Being Human – Comparing Both Versions
Oddly enough, it was the American adaption of Being Human that caused me to watch the British version, even though I watched the British one first. Confused? I heard about SyFy’s version somewhere (most likely a Hulu ad, though I don’t remember specifically), and it intrigued me enough to do some looking into the show.
I found out pretty quickly that there was a BBC version of the show as well, and I was faced with a dilemma. Which one should I watch? I knew whichever one I watched first would color my perceptions of the other, and perhaps ruin it for me completely. I’d barely gotten through one episode of the British version of The Office after seeing several seasons of the US version. I hadn’t even made it through half of the Buffy the Vampire Slayer movie after watching the show. (Though to be fair, the movie is almost universally considered terrible. But if they ever reboot the show, I’m thinking a British version would be a pretty cool twist.) I finally decided to watch the British version of Being Human because a) it was there first, and b) it had more episodes out, so a greater loss if they were ruined.
Both shows center on three supernatural beings who share a house. Two unlikely best friends, a vampire and a werewolf, rent a house to try and live a more normal human life, only to find out the place is haunted by the ghost of the former occupant.
The British version is more raw, bloody, and gruesome. It’s probably the least family-friendly show I watch, and I almost stopped watching it after the first episode. In contrast, the American version seemed sanitized and slick. The special effects were better, the minor characters were prettier, but the trio of stars didn’t have the same connection and chemistry.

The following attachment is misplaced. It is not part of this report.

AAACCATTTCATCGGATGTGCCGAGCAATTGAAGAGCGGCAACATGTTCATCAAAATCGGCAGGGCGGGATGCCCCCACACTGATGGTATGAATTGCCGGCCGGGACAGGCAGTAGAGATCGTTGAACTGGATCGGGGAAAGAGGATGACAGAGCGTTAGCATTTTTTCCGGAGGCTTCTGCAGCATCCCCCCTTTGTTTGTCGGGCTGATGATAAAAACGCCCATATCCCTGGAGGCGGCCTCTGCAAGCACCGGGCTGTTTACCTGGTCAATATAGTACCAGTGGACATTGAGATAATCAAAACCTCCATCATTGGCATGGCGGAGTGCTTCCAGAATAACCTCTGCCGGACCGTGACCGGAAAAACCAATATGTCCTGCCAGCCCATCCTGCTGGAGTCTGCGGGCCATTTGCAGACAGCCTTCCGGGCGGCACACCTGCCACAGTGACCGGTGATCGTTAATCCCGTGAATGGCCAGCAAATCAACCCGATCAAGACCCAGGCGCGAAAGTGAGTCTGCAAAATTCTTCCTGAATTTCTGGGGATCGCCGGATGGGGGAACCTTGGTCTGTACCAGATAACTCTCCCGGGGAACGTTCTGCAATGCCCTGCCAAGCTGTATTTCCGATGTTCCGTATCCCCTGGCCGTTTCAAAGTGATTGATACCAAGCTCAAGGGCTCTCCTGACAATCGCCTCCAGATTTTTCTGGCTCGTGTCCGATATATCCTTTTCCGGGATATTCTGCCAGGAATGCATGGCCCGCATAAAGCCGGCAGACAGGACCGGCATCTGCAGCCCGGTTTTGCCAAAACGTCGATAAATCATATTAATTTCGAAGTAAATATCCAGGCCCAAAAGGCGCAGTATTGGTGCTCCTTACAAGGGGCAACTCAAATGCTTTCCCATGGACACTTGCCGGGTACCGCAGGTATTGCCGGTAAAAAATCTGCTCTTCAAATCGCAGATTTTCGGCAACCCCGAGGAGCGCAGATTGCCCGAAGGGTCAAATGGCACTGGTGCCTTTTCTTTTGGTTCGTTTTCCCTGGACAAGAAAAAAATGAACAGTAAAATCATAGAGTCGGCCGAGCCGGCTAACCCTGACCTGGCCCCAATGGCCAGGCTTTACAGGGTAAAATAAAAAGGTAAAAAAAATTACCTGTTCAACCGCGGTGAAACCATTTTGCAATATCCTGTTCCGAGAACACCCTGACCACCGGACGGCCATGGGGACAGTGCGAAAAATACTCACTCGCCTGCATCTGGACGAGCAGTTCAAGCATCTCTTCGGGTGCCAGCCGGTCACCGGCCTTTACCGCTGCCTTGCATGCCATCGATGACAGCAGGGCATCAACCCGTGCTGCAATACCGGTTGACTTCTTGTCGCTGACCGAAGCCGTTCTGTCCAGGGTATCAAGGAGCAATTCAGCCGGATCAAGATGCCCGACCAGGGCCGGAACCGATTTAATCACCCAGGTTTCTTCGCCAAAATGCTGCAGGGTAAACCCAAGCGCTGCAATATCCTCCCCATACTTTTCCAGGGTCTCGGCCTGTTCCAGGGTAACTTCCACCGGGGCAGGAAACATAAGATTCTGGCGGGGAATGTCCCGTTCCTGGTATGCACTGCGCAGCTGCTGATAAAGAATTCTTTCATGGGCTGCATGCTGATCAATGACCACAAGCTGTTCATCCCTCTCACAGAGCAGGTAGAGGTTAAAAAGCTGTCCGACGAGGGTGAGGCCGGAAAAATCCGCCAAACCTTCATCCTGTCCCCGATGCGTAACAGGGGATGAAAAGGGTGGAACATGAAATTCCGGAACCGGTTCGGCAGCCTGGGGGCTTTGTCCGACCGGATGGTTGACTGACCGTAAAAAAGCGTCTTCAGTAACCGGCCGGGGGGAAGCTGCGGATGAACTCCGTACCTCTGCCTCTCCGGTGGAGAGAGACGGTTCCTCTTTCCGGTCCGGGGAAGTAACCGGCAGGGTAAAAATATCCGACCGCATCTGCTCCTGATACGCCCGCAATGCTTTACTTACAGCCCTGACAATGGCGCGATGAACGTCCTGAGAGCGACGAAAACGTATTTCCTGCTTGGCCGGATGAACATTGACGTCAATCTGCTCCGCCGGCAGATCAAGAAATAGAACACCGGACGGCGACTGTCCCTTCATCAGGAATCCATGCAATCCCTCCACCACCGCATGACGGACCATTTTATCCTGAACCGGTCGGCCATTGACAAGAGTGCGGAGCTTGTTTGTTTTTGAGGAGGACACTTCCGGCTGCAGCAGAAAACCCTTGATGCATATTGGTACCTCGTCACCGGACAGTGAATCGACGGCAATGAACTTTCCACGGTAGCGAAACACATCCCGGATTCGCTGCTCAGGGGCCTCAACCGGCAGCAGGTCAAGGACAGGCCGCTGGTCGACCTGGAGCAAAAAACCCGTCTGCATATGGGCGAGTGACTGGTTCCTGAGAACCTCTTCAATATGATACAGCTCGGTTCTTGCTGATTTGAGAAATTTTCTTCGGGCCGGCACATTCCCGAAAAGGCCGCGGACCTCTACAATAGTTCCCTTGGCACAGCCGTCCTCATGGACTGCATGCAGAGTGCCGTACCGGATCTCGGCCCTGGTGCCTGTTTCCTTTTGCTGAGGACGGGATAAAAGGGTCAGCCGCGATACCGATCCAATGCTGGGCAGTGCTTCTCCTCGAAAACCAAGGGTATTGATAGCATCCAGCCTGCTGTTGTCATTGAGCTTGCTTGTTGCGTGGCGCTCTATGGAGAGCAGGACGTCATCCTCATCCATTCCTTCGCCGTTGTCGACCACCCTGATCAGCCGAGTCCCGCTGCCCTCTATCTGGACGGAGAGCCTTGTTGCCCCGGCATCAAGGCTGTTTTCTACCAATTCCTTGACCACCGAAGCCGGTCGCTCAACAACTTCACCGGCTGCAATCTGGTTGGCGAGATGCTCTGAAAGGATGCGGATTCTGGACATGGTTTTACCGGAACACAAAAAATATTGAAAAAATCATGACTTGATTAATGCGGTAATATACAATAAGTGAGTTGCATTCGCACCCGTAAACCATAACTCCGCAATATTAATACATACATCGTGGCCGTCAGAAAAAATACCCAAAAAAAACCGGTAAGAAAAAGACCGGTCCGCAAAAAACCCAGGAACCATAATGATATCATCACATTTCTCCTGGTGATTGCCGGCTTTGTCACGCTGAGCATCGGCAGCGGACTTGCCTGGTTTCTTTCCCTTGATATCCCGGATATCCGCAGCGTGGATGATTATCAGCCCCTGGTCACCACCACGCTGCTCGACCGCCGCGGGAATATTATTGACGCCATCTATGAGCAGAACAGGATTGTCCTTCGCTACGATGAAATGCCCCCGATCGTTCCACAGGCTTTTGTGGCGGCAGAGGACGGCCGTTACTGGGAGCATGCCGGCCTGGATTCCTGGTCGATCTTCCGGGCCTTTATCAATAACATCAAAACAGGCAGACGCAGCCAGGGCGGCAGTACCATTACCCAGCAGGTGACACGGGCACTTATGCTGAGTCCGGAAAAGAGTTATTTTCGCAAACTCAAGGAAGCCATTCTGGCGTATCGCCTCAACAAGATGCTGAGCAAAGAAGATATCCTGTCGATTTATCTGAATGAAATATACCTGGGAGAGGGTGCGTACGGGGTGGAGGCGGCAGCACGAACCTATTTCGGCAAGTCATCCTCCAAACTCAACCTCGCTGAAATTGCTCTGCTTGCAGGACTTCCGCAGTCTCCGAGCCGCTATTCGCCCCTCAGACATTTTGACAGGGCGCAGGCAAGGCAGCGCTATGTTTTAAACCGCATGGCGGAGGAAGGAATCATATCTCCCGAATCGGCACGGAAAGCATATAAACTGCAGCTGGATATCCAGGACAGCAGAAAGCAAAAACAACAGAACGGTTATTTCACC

The American version succeeded best when it differed from the UK one, so I’m really looking forward to season two, when the storyline will completely diverge. Josh’s sister was a great addition, and it was fun seeing some plot points from later on in the British version make it into the first season of the American one (whether intentionally or not). With knowing how most of the season would go, I loved that they changed things up in the finale and actually surprised me.
As far as the main characters go, I prefer Mitchell to Aidan. I enjoy both George and Josh, but I think George is an easier character to connect to (however, I think the actor Russell Tovey looks far more like a Mitchell than a George, so I confused the names in my mind for a series and a half). And while Annie got on my nerves a lot, she does make Sally look a bit bland. I hope Sally will get more to do in season two, and Nora as well (Nina has her beat so far).
I really don’t see the deep friendship and camaraderie among the characters in the American version, though it appears they tried to amp up the situational drama, especially with Josh’s character (with four distinct occurrences, all but one from later in the UK show). The British version, however, lives on emotional drama. There are more tears in a single episode of the British show than the entire season of the American version. Are the British just more comfortable with men crying in front of other people?
It’s no surprise that I like the original Being Human more than the remake, but the latter showed enough glimpses of brilliance for me to keep watching.